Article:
"Going forward, it's difficult to know what new regulations or legislation will come out of the federal government. However, in the short run, 2009, the current economic conditions in the United States may make it more complicated for the federal government to impose more strict and/or more costly emissions regulations," Murphy said. "At a time of crisis, you're going to [ask more of] utilities that are struggling to stay open?"

Steven Chu

The president-elect has said he intends to curb greenhouse gas emissions, and nominated Steven Chu, who has worked to develop technologies to reduce greenhouse gas emissions, to become Secretary of the Department of Energy.Public power entities worry that a cap-and-trade program may be instituted without a maximum allowance price to prevent volatility in costs, Crisson said.

Crisson believes that politics surrounding energy in the United States have "solidified" in the past couple of years, with both parties agreeing that the status quo must change. But the economic downturn will "make it hard to reach consensus on a comprehensive bill" in 2009, he said.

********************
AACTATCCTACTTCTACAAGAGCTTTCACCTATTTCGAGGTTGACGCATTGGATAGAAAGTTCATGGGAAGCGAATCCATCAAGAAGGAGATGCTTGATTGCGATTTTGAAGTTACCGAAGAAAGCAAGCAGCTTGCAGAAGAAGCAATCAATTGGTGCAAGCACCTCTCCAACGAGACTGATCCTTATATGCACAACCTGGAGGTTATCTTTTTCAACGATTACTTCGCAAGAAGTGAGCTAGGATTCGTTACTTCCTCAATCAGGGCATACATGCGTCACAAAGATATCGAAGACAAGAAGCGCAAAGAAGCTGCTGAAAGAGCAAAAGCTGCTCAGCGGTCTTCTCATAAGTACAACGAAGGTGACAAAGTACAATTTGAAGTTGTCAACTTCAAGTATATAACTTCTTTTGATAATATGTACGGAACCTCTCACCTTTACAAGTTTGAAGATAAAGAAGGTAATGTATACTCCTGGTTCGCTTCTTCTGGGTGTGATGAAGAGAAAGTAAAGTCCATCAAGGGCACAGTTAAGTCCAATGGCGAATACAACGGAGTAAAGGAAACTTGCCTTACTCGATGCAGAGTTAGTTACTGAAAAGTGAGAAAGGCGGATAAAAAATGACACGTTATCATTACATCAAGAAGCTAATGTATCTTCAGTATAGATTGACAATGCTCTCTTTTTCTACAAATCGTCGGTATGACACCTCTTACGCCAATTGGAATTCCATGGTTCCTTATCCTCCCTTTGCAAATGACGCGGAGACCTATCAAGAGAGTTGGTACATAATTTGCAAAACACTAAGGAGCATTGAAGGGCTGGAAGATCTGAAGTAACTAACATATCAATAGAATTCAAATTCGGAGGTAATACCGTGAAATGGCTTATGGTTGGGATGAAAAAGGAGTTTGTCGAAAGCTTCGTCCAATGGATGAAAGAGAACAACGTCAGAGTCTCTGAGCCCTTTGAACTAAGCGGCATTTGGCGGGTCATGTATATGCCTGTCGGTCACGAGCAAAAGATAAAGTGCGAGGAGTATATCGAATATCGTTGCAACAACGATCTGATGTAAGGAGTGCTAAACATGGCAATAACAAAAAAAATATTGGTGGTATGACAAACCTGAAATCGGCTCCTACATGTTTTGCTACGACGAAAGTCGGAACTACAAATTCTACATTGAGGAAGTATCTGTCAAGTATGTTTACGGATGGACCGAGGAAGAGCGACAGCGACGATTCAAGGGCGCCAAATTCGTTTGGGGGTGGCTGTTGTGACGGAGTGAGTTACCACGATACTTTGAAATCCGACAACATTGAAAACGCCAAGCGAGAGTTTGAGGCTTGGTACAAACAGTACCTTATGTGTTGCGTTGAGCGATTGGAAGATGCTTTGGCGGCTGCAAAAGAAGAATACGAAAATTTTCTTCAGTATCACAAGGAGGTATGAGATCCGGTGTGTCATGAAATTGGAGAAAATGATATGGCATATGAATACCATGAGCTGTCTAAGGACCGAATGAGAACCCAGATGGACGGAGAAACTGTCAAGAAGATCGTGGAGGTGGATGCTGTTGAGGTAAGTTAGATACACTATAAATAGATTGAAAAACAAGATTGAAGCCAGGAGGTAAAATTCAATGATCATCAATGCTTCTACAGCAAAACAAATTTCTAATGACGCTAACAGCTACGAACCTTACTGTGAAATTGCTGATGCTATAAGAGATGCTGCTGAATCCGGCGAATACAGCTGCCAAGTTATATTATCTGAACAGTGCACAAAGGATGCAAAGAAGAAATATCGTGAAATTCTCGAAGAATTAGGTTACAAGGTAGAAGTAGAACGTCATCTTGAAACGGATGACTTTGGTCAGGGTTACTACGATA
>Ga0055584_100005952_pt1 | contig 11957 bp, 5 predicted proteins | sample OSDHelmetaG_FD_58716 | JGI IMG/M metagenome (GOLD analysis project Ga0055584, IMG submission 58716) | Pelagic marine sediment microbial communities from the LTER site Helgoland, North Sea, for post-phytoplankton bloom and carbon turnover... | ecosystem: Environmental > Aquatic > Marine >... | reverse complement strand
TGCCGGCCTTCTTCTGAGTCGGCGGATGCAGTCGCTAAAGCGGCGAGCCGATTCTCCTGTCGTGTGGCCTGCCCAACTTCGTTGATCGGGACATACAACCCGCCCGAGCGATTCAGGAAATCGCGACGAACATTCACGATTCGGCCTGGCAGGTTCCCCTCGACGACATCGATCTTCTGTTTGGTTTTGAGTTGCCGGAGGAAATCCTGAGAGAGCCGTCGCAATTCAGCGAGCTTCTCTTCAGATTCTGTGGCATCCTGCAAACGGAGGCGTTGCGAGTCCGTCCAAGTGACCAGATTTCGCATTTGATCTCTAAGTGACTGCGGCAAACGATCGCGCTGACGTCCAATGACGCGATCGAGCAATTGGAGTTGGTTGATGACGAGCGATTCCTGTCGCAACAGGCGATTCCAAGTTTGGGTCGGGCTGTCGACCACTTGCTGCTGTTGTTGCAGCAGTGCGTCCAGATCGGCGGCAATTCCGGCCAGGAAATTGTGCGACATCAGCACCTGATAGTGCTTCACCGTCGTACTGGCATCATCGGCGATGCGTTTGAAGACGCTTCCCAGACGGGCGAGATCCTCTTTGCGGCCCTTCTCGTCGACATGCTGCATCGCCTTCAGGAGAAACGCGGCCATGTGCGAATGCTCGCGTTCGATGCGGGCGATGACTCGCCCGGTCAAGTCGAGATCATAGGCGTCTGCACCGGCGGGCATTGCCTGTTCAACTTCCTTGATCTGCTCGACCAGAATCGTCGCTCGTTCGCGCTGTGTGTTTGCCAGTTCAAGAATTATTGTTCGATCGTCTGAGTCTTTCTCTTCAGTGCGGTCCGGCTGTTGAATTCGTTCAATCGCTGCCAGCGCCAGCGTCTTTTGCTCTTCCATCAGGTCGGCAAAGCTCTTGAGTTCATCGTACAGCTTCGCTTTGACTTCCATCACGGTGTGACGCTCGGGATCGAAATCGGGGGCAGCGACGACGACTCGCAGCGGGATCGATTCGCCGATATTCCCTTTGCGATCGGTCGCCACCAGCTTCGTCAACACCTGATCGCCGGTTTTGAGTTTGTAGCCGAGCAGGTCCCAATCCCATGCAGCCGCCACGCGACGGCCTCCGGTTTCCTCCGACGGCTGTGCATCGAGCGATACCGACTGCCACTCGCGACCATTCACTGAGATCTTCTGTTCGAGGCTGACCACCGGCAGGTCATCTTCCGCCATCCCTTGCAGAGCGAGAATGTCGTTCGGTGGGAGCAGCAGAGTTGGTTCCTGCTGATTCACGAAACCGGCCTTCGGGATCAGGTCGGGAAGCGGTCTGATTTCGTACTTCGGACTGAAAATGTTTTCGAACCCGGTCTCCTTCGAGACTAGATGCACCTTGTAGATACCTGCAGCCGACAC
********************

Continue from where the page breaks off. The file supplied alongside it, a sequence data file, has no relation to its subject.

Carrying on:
What the APPA does not want is a federal renewable portfolio standards bill. Such legislation would require utilities to derive a certain percentage of their electric power generation or sales from renewable energy sources. Twenty-one states already have their own portfolio standards or similar mandates.

But a federal standard would complicate the already-strained economic outlook for utilities, Crisson said, arguing that a poor economy makes high-cost emissions requirements especially untenable for issuers in regions with limited renewable sources such as wind, solar, or hydro power.

"The southeast has very limited renewable options," he said. "What do you do if [a utility] isn't growing, or is having negative growth?"